Thursday, April 23, 2009

Reader questions about birds

Reader questions about birds

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A reader in Elburn, Illinois, west of Chicago, wrote, I have three sandhill cranes [pictured] nesting in my backyard right now. I saw on a Website that they are endangered in Illinois and was curious if that is really true.

Sandhill cranes, which are among the most magnificent birds of North America, and cousins to the endangered whooping crane, were never threatened nationally, but they were absent as a breeding bird in Illinois from 1872 to 1979. Over the past couple of decades, however, the number of sandhill cranes breeding in the state has increased steadily, and in 2000 the Illinois Department of Natural Resources counted 140 individuals in northeast Illinois. Since then, the population has increased by an annual rate of 33 percent. Hence the Illinois Endangered Species Protection Board is currently in the process of removing sandhill cranes from the list of state threatened birds.

According to Mike Ward, an ornithologist with the Illinois Natural History Survey at the UI and a member of the technical committee that advises the state Endangered Species Protection Board, there is an unfortunate flip side to this story, though. That’s because the recent success of sandhill cranes in the state is attributable to changes in the structure of wetlands that are detrimental the majority of other birds that depend on them for breeding. So while sandhill cranes have increased, seven other species of wetland birds have experienced statistically significant population declines. Most notable among these are common moorhens, black terns, least bitterns, and yellow-headed Blackbirds.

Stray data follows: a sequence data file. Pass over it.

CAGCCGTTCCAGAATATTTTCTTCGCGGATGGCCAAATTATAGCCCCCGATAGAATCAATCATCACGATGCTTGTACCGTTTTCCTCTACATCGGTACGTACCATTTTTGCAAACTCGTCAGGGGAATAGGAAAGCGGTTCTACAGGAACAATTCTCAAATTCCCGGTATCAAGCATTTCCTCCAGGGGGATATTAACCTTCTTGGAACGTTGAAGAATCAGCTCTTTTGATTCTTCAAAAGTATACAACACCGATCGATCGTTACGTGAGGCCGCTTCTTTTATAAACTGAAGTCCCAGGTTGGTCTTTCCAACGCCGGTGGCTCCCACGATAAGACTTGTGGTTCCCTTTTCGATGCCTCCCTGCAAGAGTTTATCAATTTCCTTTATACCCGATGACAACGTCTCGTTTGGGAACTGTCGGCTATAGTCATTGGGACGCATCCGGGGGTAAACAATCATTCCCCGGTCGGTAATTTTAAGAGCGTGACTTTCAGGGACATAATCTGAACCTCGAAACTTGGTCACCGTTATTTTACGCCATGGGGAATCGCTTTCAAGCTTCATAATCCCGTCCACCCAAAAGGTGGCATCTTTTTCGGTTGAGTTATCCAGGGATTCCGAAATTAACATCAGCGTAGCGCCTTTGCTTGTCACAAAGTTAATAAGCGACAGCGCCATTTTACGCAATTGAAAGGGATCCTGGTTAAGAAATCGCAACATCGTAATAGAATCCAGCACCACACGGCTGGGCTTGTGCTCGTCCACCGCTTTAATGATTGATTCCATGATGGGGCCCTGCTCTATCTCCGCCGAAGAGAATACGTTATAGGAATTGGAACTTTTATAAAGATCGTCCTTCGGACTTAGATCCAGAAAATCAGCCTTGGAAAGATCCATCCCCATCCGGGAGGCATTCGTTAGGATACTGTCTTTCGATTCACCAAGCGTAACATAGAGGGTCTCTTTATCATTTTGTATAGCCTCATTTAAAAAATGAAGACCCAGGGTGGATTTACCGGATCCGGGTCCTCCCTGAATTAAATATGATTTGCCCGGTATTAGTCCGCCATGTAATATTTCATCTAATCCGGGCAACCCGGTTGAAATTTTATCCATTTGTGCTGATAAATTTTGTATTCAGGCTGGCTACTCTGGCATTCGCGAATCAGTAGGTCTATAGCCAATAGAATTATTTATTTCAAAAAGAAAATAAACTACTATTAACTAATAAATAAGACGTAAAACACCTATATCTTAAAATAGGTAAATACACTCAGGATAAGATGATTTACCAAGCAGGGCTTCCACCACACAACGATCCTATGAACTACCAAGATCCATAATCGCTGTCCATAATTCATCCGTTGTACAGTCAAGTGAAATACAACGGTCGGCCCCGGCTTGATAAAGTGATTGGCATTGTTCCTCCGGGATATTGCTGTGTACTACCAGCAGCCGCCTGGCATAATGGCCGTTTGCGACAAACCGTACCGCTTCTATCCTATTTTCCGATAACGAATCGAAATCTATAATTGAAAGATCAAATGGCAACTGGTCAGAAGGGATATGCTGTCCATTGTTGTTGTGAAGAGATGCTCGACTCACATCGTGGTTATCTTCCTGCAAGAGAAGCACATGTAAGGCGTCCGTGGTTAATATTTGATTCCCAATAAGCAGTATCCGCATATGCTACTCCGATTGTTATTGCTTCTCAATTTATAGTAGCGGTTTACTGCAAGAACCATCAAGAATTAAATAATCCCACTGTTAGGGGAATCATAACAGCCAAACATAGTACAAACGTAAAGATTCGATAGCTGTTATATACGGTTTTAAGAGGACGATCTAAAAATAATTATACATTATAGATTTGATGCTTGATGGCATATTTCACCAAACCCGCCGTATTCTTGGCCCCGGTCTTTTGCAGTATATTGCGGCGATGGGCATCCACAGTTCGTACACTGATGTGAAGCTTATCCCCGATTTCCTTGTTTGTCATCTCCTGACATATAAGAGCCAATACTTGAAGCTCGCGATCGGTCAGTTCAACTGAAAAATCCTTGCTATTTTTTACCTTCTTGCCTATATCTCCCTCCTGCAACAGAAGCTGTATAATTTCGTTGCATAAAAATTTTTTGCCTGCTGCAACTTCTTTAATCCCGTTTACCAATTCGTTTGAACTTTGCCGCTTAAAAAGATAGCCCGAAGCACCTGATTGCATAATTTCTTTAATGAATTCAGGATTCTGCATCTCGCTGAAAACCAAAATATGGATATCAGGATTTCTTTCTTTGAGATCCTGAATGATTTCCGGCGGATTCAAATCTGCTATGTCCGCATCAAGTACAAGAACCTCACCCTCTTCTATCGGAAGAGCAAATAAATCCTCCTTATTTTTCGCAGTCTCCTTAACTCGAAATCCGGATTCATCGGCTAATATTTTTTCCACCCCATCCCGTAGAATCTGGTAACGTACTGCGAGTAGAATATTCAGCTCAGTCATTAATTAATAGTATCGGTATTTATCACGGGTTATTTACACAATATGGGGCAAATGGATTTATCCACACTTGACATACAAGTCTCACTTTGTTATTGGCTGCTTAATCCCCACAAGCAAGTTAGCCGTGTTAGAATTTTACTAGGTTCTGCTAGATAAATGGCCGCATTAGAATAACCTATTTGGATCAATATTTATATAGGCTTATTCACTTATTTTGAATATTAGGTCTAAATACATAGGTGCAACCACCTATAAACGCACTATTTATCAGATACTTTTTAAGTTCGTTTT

A neighbor called recently to ask, what should I do with the nest where a mallard has laid eggs in a bush by our house?

The best thing people can do for nesting birds is to leave them alone and keep pets away from them. It’s okay to replace eggs or baby birds that have fallen from a nest—bird parents really are not put off by scents from human handling—but the general principle to follow is “let wildlife stay wild.”

This principle applies to baby rabbits, baby deer, and other critters as well.

A reader in Champaign County e-mailed to ask, when can we expect to see eastern bluebirds and American goldfinches return? Are they already in transit from their winter quarters?

Experienced birders love to field the question about goldfinches because the answer comes as such a surprise. The fact is goldfinches do not leave Illinois for the winter. [Photo: a male American goldfinch in transition from winter to breeding plumage.]When they molt in the fall both males and females of the species put on a coat of olive feathers so drab that many people don’t recognize them. It’s when they molt again in spring that the appearance of male goldfinches becomes remarkable as their bright yellow breeding plumage comes in.